Veterans make up approximately one in five adult firearm suicides.10Everytown Research analysis of US Department of Veterans Affairs, Office of Mental Health and Suicide Prevention, “2001–2021 State Data Appendix,” November 2023, https://bit.ly/2Qblicx. A yearly average was developed using five years of most recent available data: 2017 to 2021. That averages to 4,600 veteran firearm suicides every year.11Everytown Research analysis of US Department of Veterans Affairs, Office of Mental Health and Suicide Prevention, “2001–2021 State Data Appendix,” November 2023, https://bit.ly/2Qblicx. A yearly average was developed using five years of most recent available data: 2017 to 2021. Over the past 20 years, the veteran firearm suicide rate has increased by 51 percent. The firearm suicide rate among non-veteran adults increased 32 percent over this same period.12Everytown Research analysis of US Department of Veterans Affairs, Office of Mental Health and Suicide Prevention, “2001–2021 State Data Appendix,” November 2023, https://bit.ly/2Qblicx. Veteran firearm suicide crude rates were calculated using veteran population estimates provided by the VA in the “2001–2021 National Data Appendix,” https://bit.ly/2Qblicx. Percent change: 2002 vs. 2021. The rate increased from 16.3 veteran firearm suicides per 100,000 people in 2002 to 24.5 per 100,000 in 2021—a 51 percent increase. The non-veteran adult firearm suicide rate increased from 6.6 per 100,000 in 2002 to 8.7 per 100,000 in 2021—a 32 percent increase.

The veteran suicide rate increased 51 percent since 2002.

Everytown Research analysis of US Department of Veterans Affairs, Office of Mental Health and Suicide Prevention, “2001–2021 National Data Appendix,” November 2023, https://bit.ly/2Qblicx. Veteran and non-veteran firearm suicide rates exclude suicides among people age 17 years old and under.

Last updated: 2.1.2024

Gun ownership increases the likelihood of firearm suicide, and suicide attempts with firearms are nearly always lethal.

The dynamics of suicide are complex. However, research has confirmed that a combination of risk factors are often present before a suicide attempt. These known risk factors are (1) current life stressors, such as relationship problems, unemployment or financial problems, bullying, alcohol and substance use disorders, or mental health conditions, (2) historical risk factors, such as childhood abuse or trauma, a previous suicide attempt, or a family history of suicide, and (3) access to lethal means of harm such as firearms.13American Foundation for Suicide Prevention, “Risk Factors, Protective Factors, and Warning Signs,” accessed December 1, 2023, https://afsp.org/risk-factors-protective-factors-and-warning-signs/. Suicide risk dramatically increases when these factors coincide to create a sense of hopelessness and despair.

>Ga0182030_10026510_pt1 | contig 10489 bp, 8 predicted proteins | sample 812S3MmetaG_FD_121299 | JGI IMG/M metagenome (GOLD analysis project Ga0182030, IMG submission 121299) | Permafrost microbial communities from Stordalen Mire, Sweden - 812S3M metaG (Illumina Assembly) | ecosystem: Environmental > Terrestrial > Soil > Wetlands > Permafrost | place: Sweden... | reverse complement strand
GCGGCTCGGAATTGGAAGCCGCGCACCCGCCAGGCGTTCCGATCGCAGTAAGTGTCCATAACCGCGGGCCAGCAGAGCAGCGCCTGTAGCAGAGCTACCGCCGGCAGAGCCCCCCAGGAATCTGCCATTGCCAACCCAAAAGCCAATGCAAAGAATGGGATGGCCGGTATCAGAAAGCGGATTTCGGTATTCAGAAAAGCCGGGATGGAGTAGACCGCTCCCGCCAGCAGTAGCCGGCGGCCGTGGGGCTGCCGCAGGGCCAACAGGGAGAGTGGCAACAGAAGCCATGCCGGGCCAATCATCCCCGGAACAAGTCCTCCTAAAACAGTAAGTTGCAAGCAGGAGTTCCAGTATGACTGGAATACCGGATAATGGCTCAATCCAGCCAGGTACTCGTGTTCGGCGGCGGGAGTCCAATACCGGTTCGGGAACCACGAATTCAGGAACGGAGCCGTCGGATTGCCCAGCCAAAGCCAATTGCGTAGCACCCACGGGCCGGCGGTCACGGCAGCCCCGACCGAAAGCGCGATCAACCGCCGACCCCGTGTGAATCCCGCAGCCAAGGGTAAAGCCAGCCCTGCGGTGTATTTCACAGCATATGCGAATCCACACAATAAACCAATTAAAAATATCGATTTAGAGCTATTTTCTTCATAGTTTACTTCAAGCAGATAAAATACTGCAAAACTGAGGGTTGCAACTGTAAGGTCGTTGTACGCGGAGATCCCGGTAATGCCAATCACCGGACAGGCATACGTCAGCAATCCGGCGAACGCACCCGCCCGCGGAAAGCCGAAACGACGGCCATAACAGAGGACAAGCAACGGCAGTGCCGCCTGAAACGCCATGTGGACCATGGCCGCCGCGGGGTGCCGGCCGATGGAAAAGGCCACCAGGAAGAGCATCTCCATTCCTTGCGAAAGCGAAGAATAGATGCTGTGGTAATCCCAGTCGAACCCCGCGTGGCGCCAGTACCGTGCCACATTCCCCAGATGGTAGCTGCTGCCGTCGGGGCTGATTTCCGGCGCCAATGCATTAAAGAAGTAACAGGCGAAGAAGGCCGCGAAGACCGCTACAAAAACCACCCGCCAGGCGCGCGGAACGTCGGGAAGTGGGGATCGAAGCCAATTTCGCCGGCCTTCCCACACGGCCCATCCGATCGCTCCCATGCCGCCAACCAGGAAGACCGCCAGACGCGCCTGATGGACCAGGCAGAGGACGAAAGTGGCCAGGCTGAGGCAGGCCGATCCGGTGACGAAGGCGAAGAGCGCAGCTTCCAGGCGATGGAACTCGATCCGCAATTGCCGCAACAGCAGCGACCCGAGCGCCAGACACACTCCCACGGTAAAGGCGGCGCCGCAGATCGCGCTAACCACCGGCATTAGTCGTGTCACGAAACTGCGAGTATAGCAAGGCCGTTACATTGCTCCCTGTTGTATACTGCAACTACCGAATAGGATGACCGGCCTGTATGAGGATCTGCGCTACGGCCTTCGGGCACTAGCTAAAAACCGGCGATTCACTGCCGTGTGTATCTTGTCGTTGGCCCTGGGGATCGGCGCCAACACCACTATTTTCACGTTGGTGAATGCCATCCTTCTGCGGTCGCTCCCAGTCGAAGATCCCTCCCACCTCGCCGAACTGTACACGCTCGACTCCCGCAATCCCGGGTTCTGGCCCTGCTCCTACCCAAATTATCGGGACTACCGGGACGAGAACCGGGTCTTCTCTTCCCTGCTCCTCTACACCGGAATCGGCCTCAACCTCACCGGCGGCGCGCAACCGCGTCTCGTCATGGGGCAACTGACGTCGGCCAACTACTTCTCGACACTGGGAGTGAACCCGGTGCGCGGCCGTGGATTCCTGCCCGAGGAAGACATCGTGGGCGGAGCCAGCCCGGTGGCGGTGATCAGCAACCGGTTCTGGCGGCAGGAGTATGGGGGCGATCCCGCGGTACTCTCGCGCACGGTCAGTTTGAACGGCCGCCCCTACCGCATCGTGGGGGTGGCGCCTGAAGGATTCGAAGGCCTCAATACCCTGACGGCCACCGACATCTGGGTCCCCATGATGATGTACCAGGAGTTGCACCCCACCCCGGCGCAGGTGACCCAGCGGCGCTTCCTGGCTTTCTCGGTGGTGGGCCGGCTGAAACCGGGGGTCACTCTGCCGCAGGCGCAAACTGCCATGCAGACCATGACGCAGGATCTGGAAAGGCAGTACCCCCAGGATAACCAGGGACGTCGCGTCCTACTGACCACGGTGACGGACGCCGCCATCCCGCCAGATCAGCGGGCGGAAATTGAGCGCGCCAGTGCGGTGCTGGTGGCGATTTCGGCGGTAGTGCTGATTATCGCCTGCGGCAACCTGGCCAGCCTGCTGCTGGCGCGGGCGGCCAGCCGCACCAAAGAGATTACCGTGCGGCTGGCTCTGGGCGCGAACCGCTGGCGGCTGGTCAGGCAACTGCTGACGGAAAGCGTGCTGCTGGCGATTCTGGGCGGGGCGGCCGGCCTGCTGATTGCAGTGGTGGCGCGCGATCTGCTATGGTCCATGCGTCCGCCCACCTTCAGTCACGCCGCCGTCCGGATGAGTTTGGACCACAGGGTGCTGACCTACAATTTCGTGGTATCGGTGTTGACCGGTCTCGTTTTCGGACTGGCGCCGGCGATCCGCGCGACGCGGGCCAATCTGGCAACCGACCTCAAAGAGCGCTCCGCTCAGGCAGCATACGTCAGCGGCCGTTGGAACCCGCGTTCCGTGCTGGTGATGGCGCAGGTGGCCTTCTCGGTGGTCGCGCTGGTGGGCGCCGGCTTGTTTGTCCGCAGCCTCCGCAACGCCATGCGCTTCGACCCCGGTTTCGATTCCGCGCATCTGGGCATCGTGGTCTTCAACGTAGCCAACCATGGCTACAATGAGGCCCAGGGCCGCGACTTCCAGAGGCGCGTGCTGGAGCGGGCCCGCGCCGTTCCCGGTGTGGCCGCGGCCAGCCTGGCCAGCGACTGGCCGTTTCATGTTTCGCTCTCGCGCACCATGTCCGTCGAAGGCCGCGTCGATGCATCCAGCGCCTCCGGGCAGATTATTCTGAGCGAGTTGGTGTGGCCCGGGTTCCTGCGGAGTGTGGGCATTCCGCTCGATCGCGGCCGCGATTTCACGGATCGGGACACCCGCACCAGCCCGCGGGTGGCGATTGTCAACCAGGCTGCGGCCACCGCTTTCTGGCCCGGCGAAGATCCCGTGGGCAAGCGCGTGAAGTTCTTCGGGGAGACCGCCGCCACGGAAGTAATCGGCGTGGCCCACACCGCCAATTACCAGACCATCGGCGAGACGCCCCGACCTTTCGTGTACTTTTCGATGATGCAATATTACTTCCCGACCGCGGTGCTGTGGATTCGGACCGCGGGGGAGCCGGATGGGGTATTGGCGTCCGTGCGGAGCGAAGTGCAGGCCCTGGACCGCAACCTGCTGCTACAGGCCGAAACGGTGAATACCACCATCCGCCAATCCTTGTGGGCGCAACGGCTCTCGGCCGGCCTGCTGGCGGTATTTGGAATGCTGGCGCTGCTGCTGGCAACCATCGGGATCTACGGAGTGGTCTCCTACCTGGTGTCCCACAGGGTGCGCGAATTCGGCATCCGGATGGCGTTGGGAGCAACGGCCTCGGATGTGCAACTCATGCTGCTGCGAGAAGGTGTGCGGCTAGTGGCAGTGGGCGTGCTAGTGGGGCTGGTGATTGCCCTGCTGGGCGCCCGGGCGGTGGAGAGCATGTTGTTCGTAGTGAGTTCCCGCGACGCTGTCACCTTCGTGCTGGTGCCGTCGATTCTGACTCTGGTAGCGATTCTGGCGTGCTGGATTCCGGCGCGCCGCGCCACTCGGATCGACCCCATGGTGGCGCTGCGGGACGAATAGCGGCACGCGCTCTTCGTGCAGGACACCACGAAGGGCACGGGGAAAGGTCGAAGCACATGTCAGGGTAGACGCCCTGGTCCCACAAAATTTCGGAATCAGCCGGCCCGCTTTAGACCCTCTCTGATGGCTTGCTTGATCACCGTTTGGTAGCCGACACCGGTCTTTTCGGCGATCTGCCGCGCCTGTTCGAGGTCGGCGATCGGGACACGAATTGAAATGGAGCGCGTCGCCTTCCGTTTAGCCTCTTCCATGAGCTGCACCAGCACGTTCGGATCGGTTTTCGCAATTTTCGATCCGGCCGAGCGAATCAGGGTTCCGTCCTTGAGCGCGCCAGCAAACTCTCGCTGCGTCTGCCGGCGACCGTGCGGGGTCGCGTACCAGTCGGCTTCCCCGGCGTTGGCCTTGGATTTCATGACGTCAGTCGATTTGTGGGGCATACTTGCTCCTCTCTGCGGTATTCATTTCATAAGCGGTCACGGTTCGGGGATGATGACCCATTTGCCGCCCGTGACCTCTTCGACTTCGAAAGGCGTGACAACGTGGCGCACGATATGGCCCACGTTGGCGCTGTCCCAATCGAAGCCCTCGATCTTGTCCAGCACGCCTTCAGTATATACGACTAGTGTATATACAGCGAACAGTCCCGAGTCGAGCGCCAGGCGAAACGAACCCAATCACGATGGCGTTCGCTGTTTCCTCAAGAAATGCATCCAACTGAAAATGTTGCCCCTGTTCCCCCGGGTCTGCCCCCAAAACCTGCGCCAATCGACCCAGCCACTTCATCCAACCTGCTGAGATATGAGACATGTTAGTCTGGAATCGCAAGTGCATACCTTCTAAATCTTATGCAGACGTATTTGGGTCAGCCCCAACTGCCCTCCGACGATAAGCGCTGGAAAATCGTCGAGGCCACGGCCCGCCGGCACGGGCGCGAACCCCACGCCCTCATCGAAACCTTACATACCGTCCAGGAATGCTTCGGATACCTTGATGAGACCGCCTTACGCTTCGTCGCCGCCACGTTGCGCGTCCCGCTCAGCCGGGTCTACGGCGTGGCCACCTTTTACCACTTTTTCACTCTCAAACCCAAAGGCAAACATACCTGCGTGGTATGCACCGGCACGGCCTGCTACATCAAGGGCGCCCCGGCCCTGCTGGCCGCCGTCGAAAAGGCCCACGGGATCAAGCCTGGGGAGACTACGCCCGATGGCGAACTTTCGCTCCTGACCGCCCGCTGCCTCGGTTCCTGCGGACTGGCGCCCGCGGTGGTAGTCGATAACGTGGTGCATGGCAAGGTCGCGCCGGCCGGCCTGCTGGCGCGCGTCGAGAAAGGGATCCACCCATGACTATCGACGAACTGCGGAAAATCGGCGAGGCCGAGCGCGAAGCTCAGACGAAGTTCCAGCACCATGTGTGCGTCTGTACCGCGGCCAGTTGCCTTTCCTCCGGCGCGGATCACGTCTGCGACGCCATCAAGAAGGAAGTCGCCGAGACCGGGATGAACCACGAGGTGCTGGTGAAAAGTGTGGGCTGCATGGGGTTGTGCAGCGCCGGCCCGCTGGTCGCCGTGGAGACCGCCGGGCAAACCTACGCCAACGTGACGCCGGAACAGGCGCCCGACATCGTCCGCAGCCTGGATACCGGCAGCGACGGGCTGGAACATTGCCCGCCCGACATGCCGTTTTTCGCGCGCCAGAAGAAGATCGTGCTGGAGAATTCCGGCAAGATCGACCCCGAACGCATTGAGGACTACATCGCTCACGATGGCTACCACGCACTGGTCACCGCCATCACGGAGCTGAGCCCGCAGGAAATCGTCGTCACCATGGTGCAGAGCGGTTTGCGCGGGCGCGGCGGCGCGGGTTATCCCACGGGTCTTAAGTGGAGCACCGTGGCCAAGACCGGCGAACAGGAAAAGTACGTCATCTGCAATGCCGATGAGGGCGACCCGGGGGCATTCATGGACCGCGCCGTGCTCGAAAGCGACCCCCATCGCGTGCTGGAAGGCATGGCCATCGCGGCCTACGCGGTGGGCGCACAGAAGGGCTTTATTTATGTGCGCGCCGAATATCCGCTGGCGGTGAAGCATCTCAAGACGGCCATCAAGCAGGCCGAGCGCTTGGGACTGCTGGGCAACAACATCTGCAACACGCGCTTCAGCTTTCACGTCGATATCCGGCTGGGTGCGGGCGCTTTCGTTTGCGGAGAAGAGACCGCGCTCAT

But one thing is clear: Easy access to firearms during a moment of crisis can mean the difference between life and death. Personal or household gun ownership triples the suicide risk.14Andrew Anglemyer, Tara Horvath, and George Rutherford, “The Accessibility of Firearms and Risk for Suicide and Homicide Victimization Among Household Members: A Systematic Review and Meta-Analysis,” Annals of Internal Medicine 160, no. 2 (2014): 101–10, https://doi.org/10.7326/M13-1301. Firearms are a particularly lethal means of self-harm,15Andrew Conner, Deborah Azrael, and Matthew Miller, “Suicide Case-Fatality Rates in the United States, 2007 to 2014: A Nationwide Population-Based Study,” Annals of Internal Medicine 171, no. 12 (2019): 885–95. and most people who survive a suicide attempt do not go on to die by suicide.16Robert Carroll, Chris Metcalfe, and David Gunnell, “Hospital Presenting Self-Harm and Risk of Fatal and Non-Fatal Repetition: Systematic Review and Meta-Analysis,” PLOS ONE 9, no. 2 (February 28, 2014): e89944, https://doi.org/10.1371/journal.pone.0089944; David Owens, Judith Horrocks, and Allan House, “Fatal and Non-fatal Repetition of Self-Harm: Systematic Review,” British Journal of Psychiatry 181, no. 3 (September 2002): 193–99, https://doi.org/10.1192/bjp.181.3.193. Limiting gun access in a moment of acute crisis can ensure veterans live on as valued and valuable community members.

Veterans are more likely to own guns than non-veterans and are more likely to die by firearm suicide.

Across all suicide methods used, veterans suffer a higher suicide rate compared to non-veterans. But firearms—the most lethal among commonly used methods of self-harm—are the prevailing method among veterans who die by suicide.17US Department of Veterans Affairs, Office of Mental Health and Suicide Prevention, 2023 National Veteran Suicide Prevention Annual Report (Washington, DC: US Department of Veterans Affairs, November 2023), https://www.mentalhealth.va.gov/docs/data-sheets/2023/2023-National-Veteran-Suicide-Prevention-Annual-Report-FINAL-508.pdf. Half of veterans report owning guns (compared to 20 percent of non-veterans),18Nichter, Brandon, Melanie L. Hill, Ian Fischer, Kaitlyn E. Panza, Alexander C. Kline, Peter J. Na, Sonya B. Norman, Mara Rowcliffe, and Robert H. Pietrzak. “Firearm Storage Practices among Military Veterans in the United States: Findings from a Nationally Representative Survey.” Journal of Affective Disorders 351 (April 2024): 82–89. https://doi.org/10.1016/j.jad.2024.01.179. Deborah Azrael et al., “The Stock and Flow of US Firearms: Results from the 2015 National Firearms Survey,” RSF: The Russell Sage Foundation Journal of the Social Sciences 3, no. 5 (October 2017): 38–57. and in 2021, veterans were nearly three times more likely than non-veterans to die by gun suicide.19Everytown Research analysis of US Department of Veterans Affairs, Office of Mental Health and Suicide Prevention, “2001–2021 National Data Appendix,” November 2023, https://bit.ly/2Qblicx. Veteran and non-veteran crude rates for 2021. In fact, the use of guns in veteran suicide is becoming more frequent; in 2021, 72 percent of veteran suicides were by gun—the highest proportion in 20 years.20Everytown Research analysis of US Department of Veterans Affairs, Office of Mental Health and Suicide Prevention, “2001–2021 State Data Appendix,” November 2023, https://bit.ly/2Qblicx. The prevalence of firearm use among veterans means an already urgent crisis is that much more lethal.